In India or the US – MS Treatment is Still Costly
I’m not sure which part of a recent news story I want to share first because both aspects make me angry, and again I feel frustration at knowing treatment for Multiple Sclerosis is available, but not all people are given the opportunity to put up a fight due to costs.
The story comes from India, where it is estimated that 100,000-200,000 people have MS, but most of them are never offered treatment. The reason seems to be two-fold – one is the cost and the other is the lack of medical information literacy.
First the article points out that there is a lack of knowledge about treatment options and the Disease Modifying Therapies (DMTs), among both physicians and the people with MS. The stories say that DMTs have been available in India for 15 years, which puts it behind the US and the Western world by just a few years. The newer oral MS drugs have not yet been approved for use in India, but appear to be poised for approval in the next year or two. The same stories go on to say that the majority of people with MS in India never receive treatment for their disease.
India is known as one of the leading manufacturing sites in the world for pharmaceutical drugs and is also a leader in the biotech industry, but unable or unwilling to treat this large MS population. India is positioned as the 4th largest economy in the world, and it is just wrong that 100-200,000 people in India are not offered the chance to slow the progression of this disease.
It is no surprise that the per capita income in India is quite low, even though it has risen much faster than other places in the world, thanks to its strong economic growth rate. The per capita income in India is now estimated at just short of 6,000 Rupees per month. Before you get excited about that large number for income, do the currency conversion and you will find it equals about $90 US a month. That means the per capita income for a family of 4 would be less than $400 a month, but the reality is an even great percentage of people live on much less than that.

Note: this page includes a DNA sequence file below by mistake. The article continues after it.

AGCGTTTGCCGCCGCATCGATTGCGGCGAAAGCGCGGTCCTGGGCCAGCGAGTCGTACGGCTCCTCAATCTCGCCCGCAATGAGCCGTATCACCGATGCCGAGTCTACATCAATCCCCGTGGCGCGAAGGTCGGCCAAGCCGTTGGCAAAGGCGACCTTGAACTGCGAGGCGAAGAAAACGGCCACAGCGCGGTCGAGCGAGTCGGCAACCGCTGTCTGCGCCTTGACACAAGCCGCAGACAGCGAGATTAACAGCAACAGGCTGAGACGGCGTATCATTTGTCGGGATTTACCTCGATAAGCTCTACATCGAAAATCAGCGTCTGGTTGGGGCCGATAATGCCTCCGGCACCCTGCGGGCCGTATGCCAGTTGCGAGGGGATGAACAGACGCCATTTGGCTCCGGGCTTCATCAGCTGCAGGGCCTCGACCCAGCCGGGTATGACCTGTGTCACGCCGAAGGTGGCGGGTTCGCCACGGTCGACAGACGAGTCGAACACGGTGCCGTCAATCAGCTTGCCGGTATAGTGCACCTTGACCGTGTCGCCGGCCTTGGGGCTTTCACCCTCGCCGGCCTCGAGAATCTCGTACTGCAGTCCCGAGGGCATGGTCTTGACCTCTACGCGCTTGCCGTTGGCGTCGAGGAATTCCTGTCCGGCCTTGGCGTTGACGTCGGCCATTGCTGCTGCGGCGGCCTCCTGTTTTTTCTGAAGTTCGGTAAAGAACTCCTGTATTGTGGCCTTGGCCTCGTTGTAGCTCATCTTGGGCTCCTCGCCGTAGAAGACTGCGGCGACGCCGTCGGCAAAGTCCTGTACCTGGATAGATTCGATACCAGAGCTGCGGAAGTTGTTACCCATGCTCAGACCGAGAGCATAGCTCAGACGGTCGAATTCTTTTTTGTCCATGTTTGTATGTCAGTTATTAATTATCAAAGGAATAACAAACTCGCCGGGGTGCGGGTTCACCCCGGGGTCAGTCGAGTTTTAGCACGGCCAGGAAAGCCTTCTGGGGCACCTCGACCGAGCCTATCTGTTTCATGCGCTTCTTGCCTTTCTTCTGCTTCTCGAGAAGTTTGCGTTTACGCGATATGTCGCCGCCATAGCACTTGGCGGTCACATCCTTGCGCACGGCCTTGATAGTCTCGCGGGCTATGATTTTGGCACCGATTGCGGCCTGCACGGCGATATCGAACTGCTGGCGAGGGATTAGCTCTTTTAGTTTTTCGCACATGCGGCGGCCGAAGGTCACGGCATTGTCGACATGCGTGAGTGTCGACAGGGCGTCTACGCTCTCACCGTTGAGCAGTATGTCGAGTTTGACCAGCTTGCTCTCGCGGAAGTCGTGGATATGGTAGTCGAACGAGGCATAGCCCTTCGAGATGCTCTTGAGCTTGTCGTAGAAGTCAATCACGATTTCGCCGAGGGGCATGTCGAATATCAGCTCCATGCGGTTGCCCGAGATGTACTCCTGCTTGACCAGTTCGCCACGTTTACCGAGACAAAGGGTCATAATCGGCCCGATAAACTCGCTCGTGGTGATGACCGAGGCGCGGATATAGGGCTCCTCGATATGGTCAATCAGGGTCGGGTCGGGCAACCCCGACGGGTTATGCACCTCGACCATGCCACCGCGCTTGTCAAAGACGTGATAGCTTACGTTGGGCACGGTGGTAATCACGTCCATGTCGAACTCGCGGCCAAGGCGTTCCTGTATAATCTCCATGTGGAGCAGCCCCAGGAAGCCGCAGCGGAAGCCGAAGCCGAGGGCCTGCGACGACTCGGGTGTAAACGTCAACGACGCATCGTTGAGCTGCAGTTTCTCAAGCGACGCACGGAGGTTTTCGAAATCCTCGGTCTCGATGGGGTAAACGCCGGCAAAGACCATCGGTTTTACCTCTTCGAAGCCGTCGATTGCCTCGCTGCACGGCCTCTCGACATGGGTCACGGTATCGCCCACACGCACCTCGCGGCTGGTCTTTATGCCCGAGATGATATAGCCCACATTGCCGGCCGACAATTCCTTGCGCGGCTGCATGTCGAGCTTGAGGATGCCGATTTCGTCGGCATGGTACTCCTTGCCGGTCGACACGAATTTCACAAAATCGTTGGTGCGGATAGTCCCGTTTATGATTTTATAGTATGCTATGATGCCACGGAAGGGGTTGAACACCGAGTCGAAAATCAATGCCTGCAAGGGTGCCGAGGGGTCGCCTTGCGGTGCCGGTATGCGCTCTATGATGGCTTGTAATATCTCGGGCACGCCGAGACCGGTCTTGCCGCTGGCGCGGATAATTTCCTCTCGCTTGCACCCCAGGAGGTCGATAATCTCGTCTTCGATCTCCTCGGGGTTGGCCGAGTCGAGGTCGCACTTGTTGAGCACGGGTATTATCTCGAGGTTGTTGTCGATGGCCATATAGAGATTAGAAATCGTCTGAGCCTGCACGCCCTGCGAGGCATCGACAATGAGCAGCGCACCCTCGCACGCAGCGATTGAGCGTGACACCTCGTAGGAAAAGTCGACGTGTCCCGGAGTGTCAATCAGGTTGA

It appears that India is also known for its anemic or often non-existent health insurance and people without good coverage or who have none at all, usually go without treatment for Multiple Sclerosis. The typical cost of the injectable treatments for MS in India is around 27,000R per month, about $400 US. The income of the average Indian family of four would have to all be used to treat the person with MS and it is unlikely that a family would use all of its resources to get treatment, when they would still need the basics of food, clothing and shelter. Hence most of the MS population in India remains untreated.
I don’t believe the pharmaceutical company patient assistance plans we have here in the United States exist in India. I’m not sure about other countries, but I’m thinking the US market is a special situation. We also can’t buy any of the current DMT’s approved for use in the United States for $400 – our prices are easily ten times that amount.
The escalating costs of DMTs in the United States are also out of proportion to what the average income might be. Recent estimates of the average income in the United States for a family of four is approximately $52,000. Current annual pricing for a few of our MS drugs includes Aubagio at $48,000, Tecfidera costs $55,000, and Gilenya for $60,000. Copaxone, one of the oldest MS drugs in use is now running about $50,000 a year. If a person in the US has to choose between treatment at these costs or the basics of food, clothing and shelter, we are no better off than the people in India with Multiple Sclerosis.
Because these are averages that use the income of the super-rich as part of the numbers, I would venture a guess that so many people with MS, both in the US and India, live on incomes well below these averages.
I started this blog with two points in mind – the first being the lack of knowledge about MS in India is hurting the patients there. The second was going to be about how the people in India can get these drugs for about $400 and why is that so much less than what is charged in the United States.
The more I wrote and researched the numbers, a third point slowly emerged – when it comes to comparing costs in India versus the United States, is there really such a difference after all? How do we get these essential treatment drugs to people with MS, no matter where they live, without forcing them into spending their entire income in exchange for their health? It seems to be a universal question – now we need to find an answer.
wishing you well,